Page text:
Anila Akram grew up in Toronto’s Leslieville neighbourhood, where she rode the Green Line with friends and ate at multicultural restaurants like Maha’s Brunch. In 2016, Akram, by then a brand manager, was scouring the Toronto real estate market for a unique one-bedroom residence in or around Leslieville. But the area had gentrified substantially since her childhood, and her budget of $600,000 limited her to shoebox-sized studios with little room for extravagance.
A few weeks into her search, Akram spotted a 550-square-foot loft for sale in an industrial building on Broadview Street, only three kilometres east of her childhood home. Although she liked the neighbourhood and the building’s industrial brick façade, the condo itself came with an impractical layout. After three visits, she devised a plan: she would offer to buy the loft under its asking price of $540,000 and use the remaining money in her budget to completely renovate the apartment. Her strategy worked. She purchased the unit for $516,000 and spent the cash she saved to hire StudioAC, a Toronto-based design firm recommended by her realtor.
After consultations with Jennifer Kudlats, one of the firm’s principal designers, and a few condo walkthroughs, StudioAC’s team went to work, transforming the makeshift sleeping space into a photogenic bedroom. They surrounded Akram’s bed with a 10-foot-tall white wooden cube, elevated it by three inches and carved a majestic archway that became the bedroom’s entry point. Enclosing the structure was a white, opaque floor-to-ceiling curtain, based on Akram’s love of fabric-heavy, Mediterranean-style space dividers.
The designers named their creation “bedbox” and fashioned the details exactly to Akram’s taste and daily rituals. During their consultations, Kudlats noticed that her client liked to walk around the mirror in the morning to examine her outfit from various angles, so the curtains curved outward to allow more walking space in the bedroom. “The condo started feeling like it was custom-made, as though nobody else could have possibly lived here but me,” says Akram.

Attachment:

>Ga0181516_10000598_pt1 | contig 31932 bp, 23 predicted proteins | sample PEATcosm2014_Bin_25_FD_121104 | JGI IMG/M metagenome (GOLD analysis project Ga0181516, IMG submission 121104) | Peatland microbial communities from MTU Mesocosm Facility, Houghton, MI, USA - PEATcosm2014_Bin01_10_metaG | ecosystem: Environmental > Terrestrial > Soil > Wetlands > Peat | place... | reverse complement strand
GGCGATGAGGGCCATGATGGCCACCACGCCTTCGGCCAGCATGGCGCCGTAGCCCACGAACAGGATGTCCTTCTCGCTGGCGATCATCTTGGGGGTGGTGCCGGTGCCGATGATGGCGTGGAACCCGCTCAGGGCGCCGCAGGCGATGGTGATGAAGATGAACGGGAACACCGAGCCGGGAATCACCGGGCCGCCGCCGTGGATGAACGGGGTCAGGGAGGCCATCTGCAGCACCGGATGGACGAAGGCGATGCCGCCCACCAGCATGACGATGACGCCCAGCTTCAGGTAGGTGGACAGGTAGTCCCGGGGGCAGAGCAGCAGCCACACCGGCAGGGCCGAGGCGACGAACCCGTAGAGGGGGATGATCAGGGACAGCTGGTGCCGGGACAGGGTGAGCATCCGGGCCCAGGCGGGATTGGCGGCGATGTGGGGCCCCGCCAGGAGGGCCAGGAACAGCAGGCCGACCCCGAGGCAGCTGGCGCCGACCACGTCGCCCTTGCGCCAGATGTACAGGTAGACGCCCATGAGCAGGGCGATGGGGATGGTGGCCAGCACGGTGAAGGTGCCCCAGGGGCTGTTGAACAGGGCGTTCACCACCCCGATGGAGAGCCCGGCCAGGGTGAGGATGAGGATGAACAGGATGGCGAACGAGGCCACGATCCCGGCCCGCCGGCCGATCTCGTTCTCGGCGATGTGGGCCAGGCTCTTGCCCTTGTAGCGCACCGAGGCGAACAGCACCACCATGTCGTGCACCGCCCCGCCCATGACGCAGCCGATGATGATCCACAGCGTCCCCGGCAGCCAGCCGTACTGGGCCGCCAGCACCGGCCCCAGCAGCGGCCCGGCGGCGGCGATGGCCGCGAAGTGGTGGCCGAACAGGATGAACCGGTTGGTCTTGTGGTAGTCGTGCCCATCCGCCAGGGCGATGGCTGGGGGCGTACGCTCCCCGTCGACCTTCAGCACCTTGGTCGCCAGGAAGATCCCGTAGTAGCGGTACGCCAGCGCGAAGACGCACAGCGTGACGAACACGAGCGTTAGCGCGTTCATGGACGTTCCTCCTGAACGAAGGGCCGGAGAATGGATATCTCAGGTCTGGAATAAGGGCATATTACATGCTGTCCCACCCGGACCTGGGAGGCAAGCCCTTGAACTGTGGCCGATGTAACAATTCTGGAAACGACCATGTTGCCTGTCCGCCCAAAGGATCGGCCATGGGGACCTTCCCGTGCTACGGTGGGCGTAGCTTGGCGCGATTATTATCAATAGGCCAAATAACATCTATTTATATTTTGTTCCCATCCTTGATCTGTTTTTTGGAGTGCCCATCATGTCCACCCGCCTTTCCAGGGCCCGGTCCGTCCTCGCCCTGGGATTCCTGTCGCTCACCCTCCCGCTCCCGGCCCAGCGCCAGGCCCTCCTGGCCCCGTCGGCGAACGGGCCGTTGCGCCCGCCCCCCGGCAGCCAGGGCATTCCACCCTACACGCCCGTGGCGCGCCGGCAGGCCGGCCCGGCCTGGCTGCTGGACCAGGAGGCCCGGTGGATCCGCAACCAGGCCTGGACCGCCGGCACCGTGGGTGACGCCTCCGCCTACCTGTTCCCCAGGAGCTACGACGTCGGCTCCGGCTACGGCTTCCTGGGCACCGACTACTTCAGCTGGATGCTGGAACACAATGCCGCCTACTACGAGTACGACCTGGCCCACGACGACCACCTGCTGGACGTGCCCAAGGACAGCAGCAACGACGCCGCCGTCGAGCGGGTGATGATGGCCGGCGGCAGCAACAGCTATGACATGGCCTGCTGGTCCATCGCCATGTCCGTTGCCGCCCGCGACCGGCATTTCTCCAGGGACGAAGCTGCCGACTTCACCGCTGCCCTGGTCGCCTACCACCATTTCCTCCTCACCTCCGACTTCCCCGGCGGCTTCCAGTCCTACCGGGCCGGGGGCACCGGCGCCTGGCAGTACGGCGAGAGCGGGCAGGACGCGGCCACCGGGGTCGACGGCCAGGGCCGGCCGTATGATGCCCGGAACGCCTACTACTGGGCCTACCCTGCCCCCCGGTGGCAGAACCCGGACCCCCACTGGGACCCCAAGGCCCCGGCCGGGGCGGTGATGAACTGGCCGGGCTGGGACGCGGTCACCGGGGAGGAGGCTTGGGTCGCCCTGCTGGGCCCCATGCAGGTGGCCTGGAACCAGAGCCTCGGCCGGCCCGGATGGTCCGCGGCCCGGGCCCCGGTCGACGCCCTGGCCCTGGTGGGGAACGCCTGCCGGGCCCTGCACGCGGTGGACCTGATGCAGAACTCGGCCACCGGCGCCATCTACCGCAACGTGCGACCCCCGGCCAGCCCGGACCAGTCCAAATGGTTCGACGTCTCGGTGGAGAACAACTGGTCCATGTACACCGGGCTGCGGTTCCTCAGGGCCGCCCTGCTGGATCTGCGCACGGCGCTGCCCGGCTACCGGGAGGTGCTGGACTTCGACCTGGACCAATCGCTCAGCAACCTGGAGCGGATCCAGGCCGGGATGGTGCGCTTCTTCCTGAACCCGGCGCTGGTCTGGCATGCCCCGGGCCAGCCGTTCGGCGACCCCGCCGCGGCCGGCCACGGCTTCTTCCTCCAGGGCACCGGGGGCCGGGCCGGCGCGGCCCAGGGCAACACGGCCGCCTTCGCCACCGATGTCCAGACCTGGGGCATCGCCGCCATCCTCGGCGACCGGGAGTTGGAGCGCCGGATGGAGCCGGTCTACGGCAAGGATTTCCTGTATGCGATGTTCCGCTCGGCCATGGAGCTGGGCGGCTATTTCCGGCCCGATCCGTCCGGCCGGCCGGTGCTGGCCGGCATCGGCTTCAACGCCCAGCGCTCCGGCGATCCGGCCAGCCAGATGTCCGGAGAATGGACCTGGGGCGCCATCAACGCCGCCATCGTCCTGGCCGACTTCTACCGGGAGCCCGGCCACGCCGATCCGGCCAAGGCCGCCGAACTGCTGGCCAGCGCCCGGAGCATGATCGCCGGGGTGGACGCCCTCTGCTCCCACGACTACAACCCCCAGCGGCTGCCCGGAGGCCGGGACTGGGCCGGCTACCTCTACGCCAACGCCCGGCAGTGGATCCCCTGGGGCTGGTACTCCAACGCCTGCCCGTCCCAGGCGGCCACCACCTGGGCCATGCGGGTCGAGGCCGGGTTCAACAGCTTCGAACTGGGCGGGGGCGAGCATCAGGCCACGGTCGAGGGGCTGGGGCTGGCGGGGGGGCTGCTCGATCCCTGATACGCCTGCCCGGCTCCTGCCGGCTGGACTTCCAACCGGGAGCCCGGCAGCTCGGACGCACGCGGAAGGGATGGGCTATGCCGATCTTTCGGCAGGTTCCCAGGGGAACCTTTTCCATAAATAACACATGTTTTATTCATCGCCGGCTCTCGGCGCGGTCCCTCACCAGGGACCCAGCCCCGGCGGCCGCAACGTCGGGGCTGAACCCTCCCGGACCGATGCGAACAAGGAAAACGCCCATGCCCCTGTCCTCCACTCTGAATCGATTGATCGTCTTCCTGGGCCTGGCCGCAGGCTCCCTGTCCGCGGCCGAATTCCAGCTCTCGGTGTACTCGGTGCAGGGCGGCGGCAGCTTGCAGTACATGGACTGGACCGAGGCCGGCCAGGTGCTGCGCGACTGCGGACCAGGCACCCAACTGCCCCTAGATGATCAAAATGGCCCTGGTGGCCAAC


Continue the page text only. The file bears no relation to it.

Kudlats and her team also built a wall-to-wall banquette under the east-facing window, which Akram used as a work desk, with extra room for her plants and sewing machine. “This ledge gave me more space than I ever had for work, and it let me take in the sunlight all day,” she says.
Then came the finishing touches. The designers painted the loft’s brick walls white and stained the kitchen’s back wall black for contrast. They tied the place together with a silver living room carpet, black kitchen countertops and a rose-coloured mirror for the bathroom. Meanwhile, a few of the loft’s original features remain, like the wooden beams and ceilings, industrial piping and cement-tiled floors.
Akram moved into her revamped home in 2017, and soon began inviting friends and colleagues over to see the place. In no time, the loft became a gathering ground. Friends came in large groups for chats on the banquette and cooking sessions in the kitchen, rarely leaving the place without snapping a picture in front of the bedroom. “Everybody I know has memories of a party or dinner at my place, and a nice photo of the arch to prove it,” she says.
The full renovation cost came to approximately $100,000, but Akram says it was well worth it. The bedbox and curtain masked the feeling of living in a studio, and separated her place into five distinct spaces: a bedroom, mudroom, living room, four-piece bathroom, and kitchen. Although she had to move to Vancouver for a new job in 2020, she kept the loft as a rental property. She has no intention to sell and doesn’t rule out the possibility of moving back in the future. “I’m so proud of it because this loft became mine,” she says. “And you can’t put a price on that.”